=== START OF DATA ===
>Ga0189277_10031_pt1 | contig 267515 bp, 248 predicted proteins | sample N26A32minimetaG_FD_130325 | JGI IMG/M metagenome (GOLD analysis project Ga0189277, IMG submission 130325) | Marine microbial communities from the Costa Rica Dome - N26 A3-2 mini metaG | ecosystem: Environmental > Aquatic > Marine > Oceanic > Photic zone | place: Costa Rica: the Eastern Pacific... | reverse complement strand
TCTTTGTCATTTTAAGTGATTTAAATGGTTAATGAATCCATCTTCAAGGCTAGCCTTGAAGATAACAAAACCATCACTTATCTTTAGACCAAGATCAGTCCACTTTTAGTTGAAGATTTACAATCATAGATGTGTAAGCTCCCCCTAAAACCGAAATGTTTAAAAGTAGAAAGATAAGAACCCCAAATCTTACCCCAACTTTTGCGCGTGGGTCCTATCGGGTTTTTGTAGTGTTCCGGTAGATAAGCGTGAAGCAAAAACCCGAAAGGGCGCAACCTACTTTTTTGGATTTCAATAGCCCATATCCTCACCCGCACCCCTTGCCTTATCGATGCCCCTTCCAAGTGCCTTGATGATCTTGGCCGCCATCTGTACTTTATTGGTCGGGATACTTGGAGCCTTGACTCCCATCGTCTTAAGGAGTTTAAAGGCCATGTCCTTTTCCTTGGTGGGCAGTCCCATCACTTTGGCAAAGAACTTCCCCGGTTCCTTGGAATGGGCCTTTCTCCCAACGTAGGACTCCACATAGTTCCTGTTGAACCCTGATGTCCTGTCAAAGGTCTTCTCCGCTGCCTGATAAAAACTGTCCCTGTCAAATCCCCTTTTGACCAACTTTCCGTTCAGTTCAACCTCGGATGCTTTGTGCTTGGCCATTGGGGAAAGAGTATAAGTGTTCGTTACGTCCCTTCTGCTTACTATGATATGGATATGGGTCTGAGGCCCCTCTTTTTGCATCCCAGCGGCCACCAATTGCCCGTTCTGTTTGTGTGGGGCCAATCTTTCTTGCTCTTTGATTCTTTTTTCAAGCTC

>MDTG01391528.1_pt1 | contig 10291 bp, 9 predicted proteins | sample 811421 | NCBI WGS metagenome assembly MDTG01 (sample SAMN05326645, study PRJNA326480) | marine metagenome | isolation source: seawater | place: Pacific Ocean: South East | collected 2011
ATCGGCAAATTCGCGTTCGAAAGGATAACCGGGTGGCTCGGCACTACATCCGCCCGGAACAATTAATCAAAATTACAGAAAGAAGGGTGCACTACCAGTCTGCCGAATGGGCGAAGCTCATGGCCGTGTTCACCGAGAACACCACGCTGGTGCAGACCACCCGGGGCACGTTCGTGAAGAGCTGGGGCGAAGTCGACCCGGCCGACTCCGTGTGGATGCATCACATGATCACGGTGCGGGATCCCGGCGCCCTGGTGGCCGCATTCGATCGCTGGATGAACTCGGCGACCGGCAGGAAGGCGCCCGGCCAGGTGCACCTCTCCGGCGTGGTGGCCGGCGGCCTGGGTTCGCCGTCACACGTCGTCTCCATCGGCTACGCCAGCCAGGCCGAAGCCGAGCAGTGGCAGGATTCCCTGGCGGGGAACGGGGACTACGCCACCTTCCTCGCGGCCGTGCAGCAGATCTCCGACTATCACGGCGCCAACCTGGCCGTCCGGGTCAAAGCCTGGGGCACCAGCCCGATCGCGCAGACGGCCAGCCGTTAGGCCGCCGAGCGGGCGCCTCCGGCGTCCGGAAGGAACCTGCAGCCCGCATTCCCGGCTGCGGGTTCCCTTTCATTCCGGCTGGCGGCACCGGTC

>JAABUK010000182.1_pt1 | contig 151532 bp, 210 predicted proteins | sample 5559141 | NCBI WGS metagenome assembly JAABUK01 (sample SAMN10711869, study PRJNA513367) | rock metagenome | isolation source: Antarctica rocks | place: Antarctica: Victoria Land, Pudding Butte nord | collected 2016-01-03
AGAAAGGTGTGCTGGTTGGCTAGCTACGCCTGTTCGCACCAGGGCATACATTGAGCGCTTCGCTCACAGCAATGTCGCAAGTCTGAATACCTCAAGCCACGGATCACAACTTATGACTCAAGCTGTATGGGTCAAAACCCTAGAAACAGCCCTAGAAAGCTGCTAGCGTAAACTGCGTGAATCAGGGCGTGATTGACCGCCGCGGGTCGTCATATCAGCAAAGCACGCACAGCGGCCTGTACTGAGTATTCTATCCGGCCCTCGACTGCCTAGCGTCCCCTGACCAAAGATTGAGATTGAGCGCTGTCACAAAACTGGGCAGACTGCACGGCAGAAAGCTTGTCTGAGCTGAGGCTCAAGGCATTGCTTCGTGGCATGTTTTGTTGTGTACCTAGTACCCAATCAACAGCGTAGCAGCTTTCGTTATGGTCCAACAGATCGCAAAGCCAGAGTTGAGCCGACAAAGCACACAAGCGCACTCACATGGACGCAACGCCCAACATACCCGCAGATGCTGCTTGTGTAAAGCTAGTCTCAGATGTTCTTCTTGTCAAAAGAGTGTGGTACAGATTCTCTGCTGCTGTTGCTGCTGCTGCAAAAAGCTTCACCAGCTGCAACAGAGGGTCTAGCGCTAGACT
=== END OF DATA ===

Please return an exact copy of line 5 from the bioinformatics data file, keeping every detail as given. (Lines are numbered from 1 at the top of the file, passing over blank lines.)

>JAABUK010000182.1_pt1 | contig 151532 bp, 210 predicted proteins | sample 5559141 | NCBI WGS metagenome assembly JAABUK01 (sample SAMN10711869, study PRJNA513367) | rock metagenome | isolation source: Antarctica rocks | place: Antarctica: Victoria Land, Pudding Butte nord | collected 2016-01-03